How many of us subscribe to the philosophy of ‘no pain – no gain’ and apply it to various aspects of our lives?
Yet when we truly practice yoga, we learn to develop a relationship with our body, where we listen to what it is telling us and respond and move in a way that is deeply honouring. After all, yoga means union and how can we be in union if there is not a true respect for the body. To me this means no pushing, no hardness, no pain. With this, there is much to actually gain.
Pain is the body’s feedback mechanism to say stop what you are doing. Our mind can often override this signal, but at what cost to the body? When pain is felt, the body responds by causing the muscles to harden up around the injured site for protection to avoid further injury.
So what happens when we actively go into a movement that stretches the body to an extent where there is pain? The connective tissue (or commonly known as fascia) also hardens up in order to protect the body.
This fascia is a system of tissues that runs throughout all the muscles, tendons, ligaments, bones, nerves, blood vessels and organs, overlapping and enveloping these soft tissue structures like cling film. The purpose of this system is to protect these important parts of our bodies.
So if one of our aims in practising the physical postures of yoga is to loosen and open the body, to have more fluidity, then why would we induce pain and cause more tension? It just doesn’t make sense.
We can apply our understanding of this principle in our practice of yoga, and it also makes sense to apply it to bodywork therapies including massage.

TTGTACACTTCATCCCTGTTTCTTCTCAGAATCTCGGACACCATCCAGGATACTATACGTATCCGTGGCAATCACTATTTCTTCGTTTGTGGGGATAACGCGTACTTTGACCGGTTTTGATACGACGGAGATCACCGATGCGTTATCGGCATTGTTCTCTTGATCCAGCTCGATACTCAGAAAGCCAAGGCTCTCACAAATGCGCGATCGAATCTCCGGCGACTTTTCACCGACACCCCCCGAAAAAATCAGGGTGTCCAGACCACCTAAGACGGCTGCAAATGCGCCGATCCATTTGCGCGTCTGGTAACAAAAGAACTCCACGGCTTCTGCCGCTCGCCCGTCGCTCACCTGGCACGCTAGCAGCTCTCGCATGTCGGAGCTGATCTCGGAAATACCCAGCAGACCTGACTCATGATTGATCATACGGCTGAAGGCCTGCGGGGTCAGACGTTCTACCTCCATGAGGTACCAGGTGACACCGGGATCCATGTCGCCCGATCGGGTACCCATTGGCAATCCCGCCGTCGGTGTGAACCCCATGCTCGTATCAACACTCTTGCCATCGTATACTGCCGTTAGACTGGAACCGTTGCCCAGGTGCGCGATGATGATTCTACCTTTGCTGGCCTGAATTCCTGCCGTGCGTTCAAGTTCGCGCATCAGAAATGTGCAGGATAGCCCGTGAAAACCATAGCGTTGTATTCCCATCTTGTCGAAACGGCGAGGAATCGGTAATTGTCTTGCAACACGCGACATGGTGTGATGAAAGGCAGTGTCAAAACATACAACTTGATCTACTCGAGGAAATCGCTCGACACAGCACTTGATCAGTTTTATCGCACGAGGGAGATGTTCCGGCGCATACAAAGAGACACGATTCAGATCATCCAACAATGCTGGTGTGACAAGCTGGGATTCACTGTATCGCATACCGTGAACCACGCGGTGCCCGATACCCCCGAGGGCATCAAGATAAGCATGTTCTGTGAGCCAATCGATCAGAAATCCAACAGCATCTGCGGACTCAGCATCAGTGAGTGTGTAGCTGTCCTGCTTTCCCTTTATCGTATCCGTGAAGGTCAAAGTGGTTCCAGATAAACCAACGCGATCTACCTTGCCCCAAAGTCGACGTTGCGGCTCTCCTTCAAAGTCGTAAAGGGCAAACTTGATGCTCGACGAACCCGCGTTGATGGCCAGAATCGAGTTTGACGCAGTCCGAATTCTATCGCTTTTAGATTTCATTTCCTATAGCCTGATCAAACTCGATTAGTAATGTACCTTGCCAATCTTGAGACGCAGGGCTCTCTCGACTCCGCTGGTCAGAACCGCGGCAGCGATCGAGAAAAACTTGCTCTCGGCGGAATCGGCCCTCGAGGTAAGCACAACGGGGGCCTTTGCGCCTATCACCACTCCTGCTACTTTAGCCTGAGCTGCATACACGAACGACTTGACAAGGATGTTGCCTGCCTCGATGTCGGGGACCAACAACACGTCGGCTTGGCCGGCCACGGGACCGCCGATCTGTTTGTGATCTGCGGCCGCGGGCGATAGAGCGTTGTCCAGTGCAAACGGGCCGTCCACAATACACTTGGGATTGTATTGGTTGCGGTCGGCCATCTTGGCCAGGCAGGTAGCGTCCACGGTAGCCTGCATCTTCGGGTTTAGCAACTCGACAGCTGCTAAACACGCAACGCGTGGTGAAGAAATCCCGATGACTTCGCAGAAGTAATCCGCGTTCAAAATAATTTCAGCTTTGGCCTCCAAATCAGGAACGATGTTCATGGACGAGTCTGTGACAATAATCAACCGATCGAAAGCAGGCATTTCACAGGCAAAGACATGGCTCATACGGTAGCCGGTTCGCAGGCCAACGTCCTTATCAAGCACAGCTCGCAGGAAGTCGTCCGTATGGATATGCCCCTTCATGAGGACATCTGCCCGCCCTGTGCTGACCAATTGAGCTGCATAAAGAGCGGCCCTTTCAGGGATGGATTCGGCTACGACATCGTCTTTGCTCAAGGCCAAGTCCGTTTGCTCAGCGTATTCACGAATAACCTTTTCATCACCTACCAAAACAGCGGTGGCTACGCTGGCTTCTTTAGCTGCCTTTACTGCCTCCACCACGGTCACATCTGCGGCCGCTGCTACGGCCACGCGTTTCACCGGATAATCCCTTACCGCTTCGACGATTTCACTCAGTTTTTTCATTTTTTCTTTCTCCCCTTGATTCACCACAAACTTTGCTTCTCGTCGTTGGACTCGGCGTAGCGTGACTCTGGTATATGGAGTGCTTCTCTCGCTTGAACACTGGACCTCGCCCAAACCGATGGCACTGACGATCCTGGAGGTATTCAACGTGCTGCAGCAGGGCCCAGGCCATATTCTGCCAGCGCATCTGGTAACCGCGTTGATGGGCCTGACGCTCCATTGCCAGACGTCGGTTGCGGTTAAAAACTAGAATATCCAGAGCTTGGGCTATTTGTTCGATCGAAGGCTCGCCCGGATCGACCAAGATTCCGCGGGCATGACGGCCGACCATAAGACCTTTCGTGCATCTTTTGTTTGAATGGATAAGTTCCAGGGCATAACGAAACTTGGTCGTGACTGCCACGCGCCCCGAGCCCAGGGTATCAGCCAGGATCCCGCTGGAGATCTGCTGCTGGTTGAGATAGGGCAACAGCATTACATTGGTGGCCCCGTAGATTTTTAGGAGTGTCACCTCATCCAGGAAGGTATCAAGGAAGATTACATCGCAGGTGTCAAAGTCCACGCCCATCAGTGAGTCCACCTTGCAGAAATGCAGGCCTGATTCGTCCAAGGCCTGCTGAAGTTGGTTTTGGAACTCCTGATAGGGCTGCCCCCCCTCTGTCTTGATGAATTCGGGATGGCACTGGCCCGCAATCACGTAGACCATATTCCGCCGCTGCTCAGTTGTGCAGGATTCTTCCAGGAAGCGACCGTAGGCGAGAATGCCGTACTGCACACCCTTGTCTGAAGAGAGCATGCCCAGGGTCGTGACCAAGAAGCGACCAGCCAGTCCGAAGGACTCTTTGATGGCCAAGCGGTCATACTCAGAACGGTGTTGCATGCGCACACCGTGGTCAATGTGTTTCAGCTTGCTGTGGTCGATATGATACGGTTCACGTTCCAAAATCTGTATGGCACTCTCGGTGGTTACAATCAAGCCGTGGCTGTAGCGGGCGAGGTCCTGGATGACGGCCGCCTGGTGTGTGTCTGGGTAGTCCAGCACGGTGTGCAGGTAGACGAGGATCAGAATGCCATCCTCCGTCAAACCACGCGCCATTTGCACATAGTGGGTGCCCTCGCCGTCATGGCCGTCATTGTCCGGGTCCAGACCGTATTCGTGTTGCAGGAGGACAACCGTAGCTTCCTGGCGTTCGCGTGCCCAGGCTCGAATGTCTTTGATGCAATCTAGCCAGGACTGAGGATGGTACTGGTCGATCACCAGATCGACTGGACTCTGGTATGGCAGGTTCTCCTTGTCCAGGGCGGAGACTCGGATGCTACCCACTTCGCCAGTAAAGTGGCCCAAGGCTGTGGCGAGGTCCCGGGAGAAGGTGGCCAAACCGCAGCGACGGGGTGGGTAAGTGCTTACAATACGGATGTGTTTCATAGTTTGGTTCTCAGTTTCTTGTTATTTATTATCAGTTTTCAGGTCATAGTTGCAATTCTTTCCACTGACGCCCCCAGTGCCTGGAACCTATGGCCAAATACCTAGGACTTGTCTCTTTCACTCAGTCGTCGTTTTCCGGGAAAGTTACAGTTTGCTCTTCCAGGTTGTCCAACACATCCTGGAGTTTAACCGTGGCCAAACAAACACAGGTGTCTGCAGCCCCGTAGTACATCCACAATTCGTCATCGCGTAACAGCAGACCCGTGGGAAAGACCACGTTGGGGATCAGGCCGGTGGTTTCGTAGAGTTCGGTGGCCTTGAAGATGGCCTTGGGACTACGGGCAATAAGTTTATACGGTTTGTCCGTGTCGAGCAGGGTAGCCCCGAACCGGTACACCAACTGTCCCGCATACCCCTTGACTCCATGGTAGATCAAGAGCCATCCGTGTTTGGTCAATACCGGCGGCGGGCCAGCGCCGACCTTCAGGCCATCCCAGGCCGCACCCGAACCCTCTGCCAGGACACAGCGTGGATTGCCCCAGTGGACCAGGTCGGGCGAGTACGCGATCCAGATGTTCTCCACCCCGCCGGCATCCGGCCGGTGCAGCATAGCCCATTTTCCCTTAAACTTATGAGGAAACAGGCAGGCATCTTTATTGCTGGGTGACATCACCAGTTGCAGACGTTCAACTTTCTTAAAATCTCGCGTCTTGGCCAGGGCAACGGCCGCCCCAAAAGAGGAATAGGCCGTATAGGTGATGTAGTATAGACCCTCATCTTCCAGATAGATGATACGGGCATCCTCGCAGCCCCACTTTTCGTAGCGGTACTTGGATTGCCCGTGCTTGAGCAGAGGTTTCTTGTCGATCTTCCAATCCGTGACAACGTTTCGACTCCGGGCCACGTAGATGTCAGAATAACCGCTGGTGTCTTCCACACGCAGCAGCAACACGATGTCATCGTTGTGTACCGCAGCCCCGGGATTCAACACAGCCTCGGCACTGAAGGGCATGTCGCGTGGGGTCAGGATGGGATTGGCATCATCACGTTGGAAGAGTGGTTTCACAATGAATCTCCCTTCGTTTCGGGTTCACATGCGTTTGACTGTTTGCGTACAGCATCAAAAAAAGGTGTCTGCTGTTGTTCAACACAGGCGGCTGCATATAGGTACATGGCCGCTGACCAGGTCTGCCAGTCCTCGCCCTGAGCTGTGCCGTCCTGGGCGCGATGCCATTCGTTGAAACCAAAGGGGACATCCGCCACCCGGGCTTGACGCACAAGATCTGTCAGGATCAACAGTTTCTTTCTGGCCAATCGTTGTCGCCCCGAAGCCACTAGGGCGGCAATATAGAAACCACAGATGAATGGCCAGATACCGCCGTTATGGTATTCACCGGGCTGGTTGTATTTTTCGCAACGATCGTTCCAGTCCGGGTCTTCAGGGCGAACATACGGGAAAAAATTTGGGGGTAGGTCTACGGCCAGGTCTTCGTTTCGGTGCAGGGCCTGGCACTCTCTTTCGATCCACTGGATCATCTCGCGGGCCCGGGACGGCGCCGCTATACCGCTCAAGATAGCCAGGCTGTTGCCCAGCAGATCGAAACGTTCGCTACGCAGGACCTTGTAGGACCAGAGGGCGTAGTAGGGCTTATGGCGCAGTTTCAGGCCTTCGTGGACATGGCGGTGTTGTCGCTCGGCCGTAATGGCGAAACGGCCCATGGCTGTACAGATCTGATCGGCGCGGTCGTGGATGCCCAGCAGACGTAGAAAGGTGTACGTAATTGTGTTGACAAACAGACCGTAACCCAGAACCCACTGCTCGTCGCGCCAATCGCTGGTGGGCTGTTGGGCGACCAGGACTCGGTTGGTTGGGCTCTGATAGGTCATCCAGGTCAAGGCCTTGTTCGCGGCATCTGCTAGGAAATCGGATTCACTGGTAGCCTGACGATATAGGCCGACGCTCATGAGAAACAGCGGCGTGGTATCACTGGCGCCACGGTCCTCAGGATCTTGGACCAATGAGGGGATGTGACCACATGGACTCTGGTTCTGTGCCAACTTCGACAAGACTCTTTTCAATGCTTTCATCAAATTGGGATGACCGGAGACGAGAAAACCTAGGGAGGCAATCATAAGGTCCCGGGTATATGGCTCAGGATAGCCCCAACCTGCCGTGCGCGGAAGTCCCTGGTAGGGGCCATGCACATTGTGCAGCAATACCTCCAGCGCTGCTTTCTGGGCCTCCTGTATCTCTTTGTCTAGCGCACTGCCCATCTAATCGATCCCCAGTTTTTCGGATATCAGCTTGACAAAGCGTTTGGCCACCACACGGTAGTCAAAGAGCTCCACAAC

As a yoga teacher, connective tissue therapist and massage therapist, I have come to understand that the best way of releasing tension in the body is through the quality of connection – not force. A stronger stretch in yoga or a harder stroke in massage may offer temporary relief, but does it solve the underlying problem in the long term? In my experience the answer is no.
For long term healing, the approach that I take as a bodywork therapist is to respect and respond to the connective tissue by working with the body in a connected and gentle way.
As an example, in massage, rather than forcefully working into a trigger point (a point of tension held in the muscle) to access the deep tissue and muscles, the body requires lots of repetitive strokes to first of all warm up the outer layer of muscles allowing access to the next and deeper level of muscles (hence the name deep tissue). If you try to access the deeper muscles via force and without truly understanding the role of the connective tissue in the body, the outer muscles harden and go into protection, working against what we are trying to achieve, which is to relax the muscles. Once the outer muscles have been warmed up, then we can access the deeper tissue in a gentle manner, with no force and without inflicting pain.
With the modality of Esoteric Connective Tissue Therapy we work with gentle hands-on healing techniques performed with slow rhythmic motion on various parts of the body. The therapy works directly with both the physical structures of the body (muscles, joints, etc.) and the energy that flows through the connective tissue system and in turn releases tension and tightness in the muscles.
By listening to the body and treating it with absolute care and gentleness it leads the body towards it own natural state of healing with no pain inflicted.
Written by Donna Gianniotis who is offering Remedial Massage, Esoteric Massage, Esoteric Connective Tissue Therapy, Esoteric Healing and Chakra Puncture at Cammeray Yoga on Thursdays. All Teacher Trainees and Graduates of The Yoga Institute will receive 20% off their first massage.
For bookings please call Donna 0408 783 187 or email firstname.lastname@example.org